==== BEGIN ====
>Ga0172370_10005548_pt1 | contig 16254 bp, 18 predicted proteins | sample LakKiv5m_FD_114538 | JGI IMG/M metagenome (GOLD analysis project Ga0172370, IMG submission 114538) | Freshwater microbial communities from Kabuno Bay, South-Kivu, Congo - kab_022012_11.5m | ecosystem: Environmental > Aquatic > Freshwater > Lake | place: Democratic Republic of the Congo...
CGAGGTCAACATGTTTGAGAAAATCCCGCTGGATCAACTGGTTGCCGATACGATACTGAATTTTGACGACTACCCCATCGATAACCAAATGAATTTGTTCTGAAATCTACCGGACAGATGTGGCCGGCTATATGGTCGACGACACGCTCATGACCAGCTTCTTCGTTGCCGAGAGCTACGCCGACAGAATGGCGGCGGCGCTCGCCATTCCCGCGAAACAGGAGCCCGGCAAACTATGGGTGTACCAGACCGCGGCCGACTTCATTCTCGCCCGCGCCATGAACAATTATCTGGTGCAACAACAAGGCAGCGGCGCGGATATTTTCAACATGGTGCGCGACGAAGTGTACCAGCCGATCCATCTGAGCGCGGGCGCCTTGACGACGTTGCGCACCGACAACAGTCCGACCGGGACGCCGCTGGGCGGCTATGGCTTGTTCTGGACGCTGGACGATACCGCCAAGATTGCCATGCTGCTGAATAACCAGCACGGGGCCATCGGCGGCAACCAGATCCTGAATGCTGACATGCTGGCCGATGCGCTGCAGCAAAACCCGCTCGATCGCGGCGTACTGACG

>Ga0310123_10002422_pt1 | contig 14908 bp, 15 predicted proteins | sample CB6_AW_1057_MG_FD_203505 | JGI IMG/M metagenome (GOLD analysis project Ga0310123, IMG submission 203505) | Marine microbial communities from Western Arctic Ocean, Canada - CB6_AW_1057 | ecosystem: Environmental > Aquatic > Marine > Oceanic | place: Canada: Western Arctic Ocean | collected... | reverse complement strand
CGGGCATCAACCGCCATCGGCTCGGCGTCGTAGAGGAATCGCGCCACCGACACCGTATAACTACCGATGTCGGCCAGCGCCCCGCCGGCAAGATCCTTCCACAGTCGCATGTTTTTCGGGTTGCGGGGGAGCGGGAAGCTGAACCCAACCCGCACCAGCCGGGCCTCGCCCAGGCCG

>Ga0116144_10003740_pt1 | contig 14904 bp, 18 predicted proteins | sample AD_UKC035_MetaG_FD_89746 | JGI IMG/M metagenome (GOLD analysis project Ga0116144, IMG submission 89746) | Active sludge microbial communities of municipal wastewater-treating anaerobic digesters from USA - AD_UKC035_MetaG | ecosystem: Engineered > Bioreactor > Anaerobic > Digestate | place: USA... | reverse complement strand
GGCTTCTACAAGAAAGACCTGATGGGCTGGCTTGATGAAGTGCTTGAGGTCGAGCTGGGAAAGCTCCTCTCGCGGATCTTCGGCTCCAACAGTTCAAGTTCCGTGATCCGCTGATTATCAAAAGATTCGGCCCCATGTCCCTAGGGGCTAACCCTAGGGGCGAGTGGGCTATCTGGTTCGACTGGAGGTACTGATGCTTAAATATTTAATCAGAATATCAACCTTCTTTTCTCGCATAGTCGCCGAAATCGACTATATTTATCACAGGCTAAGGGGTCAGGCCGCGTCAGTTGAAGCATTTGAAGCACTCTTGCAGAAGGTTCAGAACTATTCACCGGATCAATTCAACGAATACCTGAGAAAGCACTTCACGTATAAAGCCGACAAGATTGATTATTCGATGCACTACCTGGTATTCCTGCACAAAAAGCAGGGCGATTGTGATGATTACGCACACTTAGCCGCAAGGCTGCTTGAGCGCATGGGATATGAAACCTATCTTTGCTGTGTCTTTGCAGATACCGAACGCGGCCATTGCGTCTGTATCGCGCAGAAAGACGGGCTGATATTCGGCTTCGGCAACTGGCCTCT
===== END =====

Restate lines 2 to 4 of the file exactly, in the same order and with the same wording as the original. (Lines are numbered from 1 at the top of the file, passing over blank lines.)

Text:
CGAGGTCAACATGTTTGAGAAAATCCCGCTGGATCAACTGGTTGCCGATACGATACTGAATTTTGACGACTACCCCATCGATAACCAAATGAATTTGTTCTGAAATCTACCGGACAGATGTGGCCGGCTATATGGTCGACGACACGCTCATGACCAGCTTCTTCGTTGCCGAGAGCTACGCCGACAGAATGGCGGCGGCGCTCGCCATTCCCGCGAAACAGGAGCCCGGCAAACTATGGGTGTACCAGACCGCGGCCGACTTCATTCTCGCCCGCGCCATGAACAATTATCTGGTGCAACAACAAGGCAGCGGCGCGGATATTTTCAACATGGTGCGCGACGAAGTGTACCAGCCGATCCATCTGAGCGCGGGCGCCTTGACGACGTTGCGCACCGACAACAGTCCGACCGGGACGCCGCTGGGCGGCTATGGCTTGTTCTGGACGCTGGACGATACCGCCAAGATTGCCATGCTGCTGAATAACCAGCACGGGGCCATCGGCGGCAACCAGATCCTGAATGCTGACATGCTGGCCGATGCGCTGCAGCAAAACCCGCTCGATCGCGGCGTACTGACG

>Ga0310123_10002422_pt1 | contig 14908 bp, 15 predicted proteins | sample CB6_AW_1057_MG_FD_203505 | JGI IMG/M metagenome (GOLD analysis project Ga0310123, IMG submission 203505) | Marine microbial communities from Western Arctic Ocean, Canada - CB6_AW_1057 | ecosystem: Environmental > Aquatic > Marine > Oceanic | place: Canada: Western Arctic Ocean | collected... | reverse complement strand
CGGGCATCAACCGCCATCGGCTCGGCGTCGTAGAGGAATCGCGCCACCGACACCGTATAACTACCGATGTCGGCCAGCGCCCCGCCGGCAAGATCCTTCCACAGTCGCATGTTTTTCGGGTTGCGGGGGAGCGGGAAGCTGAACCCAACCCGCACCAGCCGGGCCTCGCCCAGGCCG